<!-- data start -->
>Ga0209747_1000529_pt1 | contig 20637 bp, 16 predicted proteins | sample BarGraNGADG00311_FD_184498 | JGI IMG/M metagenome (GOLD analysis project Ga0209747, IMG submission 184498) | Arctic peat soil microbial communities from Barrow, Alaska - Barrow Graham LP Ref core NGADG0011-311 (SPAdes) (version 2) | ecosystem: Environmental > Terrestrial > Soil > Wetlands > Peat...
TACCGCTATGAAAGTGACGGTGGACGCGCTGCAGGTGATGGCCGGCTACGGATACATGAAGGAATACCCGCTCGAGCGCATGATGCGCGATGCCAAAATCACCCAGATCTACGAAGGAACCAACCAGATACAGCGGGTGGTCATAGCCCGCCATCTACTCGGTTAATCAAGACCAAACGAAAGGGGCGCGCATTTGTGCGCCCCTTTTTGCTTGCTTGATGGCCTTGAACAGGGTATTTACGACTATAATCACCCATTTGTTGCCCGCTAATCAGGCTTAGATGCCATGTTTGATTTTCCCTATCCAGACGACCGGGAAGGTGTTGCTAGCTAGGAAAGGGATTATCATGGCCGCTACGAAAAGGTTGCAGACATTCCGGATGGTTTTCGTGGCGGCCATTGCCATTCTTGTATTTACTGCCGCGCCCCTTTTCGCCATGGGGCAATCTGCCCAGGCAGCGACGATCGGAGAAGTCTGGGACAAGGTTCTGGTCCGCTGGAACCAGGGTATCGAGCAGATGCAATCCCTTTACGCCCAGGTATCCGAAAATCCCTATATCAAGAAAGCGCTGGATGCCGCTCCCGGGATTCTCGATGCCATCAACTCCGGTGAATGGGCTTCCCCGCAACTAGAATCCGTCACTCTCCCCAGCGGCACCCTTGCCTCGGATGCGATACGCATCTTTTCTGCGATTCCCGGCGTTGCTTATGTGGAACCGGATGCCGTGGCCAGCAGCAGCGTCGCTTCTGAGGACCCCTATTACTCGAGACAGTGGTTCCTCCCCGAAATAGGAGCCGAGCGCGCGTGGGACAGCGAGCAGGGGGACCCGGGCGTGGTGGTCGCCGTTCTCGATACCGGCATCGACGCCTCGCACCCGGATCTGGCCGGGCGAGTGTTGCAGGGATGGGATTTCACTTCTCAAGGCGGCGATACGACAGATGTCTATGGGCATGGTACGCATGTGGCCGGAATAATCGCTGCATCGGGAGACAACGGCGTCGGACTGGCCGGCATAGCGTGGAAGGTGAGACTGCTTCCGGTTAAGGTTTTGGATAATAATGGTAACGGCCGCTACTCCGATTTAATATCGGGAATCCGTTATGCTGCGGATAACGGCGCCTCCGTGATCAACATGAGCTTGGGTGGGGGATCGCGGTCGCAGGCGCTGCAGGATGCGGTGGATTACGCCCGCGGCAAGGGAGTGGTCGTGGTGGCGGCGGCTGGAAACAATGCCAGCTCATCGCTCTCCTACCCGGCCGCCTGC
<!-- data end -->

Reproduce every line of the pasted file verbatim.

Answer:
>Ga0209747_1000529_pt1 | contig 20637 bp, 16 predicted proteins | sample BarGraNGADG00311_FD_184498 | JGI IMG/M metagenome (GOLD analysis project Ga0209747, IMG submission 184498) | Arctic peat soil microbial communities from Barrow, Alaska - Barrow Graham LP Ref core NGADG0011-311 (SPAdes) (version 2) | ecosystem: Environmental > Terrestrial > Soil > Wetlands > Peat...
TACCGCTATGAAAGTGACGGTGGACGCGCTGCAGGTGATGGCCGGCTACGGATACATGAAGGAATACCCGCTCGAGCGCATGATGCGCGATGCCAAAATCACCCAGATCTACGAAGGAACCAACCAGATACAGCGGGTGGTCATAGCCCGCCATCTACTCGGTTAATCAAGACCAAACGAAAGGGGCGCGCATTTGTGCGCCCCTTTTTGCTTGCTTGATGGCCTTGAACAGGGTATTTACGACTATAATCACCCATTTGTTGCCCGCTAATCAGGCTTAGATGCCATGTTTGATTTTCCCTATCCAGACGACCGGGAAGGTGTTGCTAGCTAGGAAAGGGATTATCATGGCCGCTACGAAAAGGTTGCAGACATTCCGGATGGTTTTCGTGGCGGCCATTGCCATTCTTGTATTTACTGCCGCGCCCCTTTTCGCCATGGGGCAATCTGCCCAGGCAGCGACGATCGGAGAAGTCTGGGACAAGGTTCTGGTCCGCTGGAACCAGGGTATCGAGCAGATGCAATCCCTTTACGCCCAGGTATCCGAAAATCCCTATATCAAGAAAGCGCTGGATGCCGCTCCCGGGATTCTCGATGCCATCAACTCCGGTGAATGGGCTTCCCCGCAACTAGAATCCGTCACTCTCCCCAGCGGCACCCTTGCCTCGGATGCGATACGCATCTTTTCTGCGATTCCCGGCGTTGCTTATGTGGAACCGGATGCCGTGGCCAGCAGCAGCGTCGCTTCTGAGGACCCCTATTACTCGAGACAGTGGTTCCTCCCCGAAATAGGAGCCGAGCGCGCGTGGGACAGCGAGCAGGGGGACCCGGGCGTGGTGGTCGCCGTTCTCGATACCGGCATCGACGCCTCGCACCCGGATCTGGCCGGGCGAGTGTTGCAGGGATGGGATTTCACTTCTCAAGGCGGCGATACGACAGATGTCTATGGGCATGGTACGCATGTGGCCGGAATAATCGCTGCATCGGGAGACAACGGCGTCGGACTGGCCGGCATAGCGTGGAAGGTGAGACTGCTTCCGGTTAAGGTTTTGGATAATAATGGTAACGGCCGCTACTCCGATTTAATATCGGGAATCCGTTATGCTGCGGATAACGGCGCCTCCGTGATCAACATGAGCTTGGGTGGGGGATCGCGGTCGCAGGCGCTGCAGGATGCGGTGGATTACGCCCGCGGCAAGGGAGTGGTCGTGGTGGCGGCGGCTGGAAACAATGCCAGCTCATCGCTCTCCTACCCGGCCGCCTGC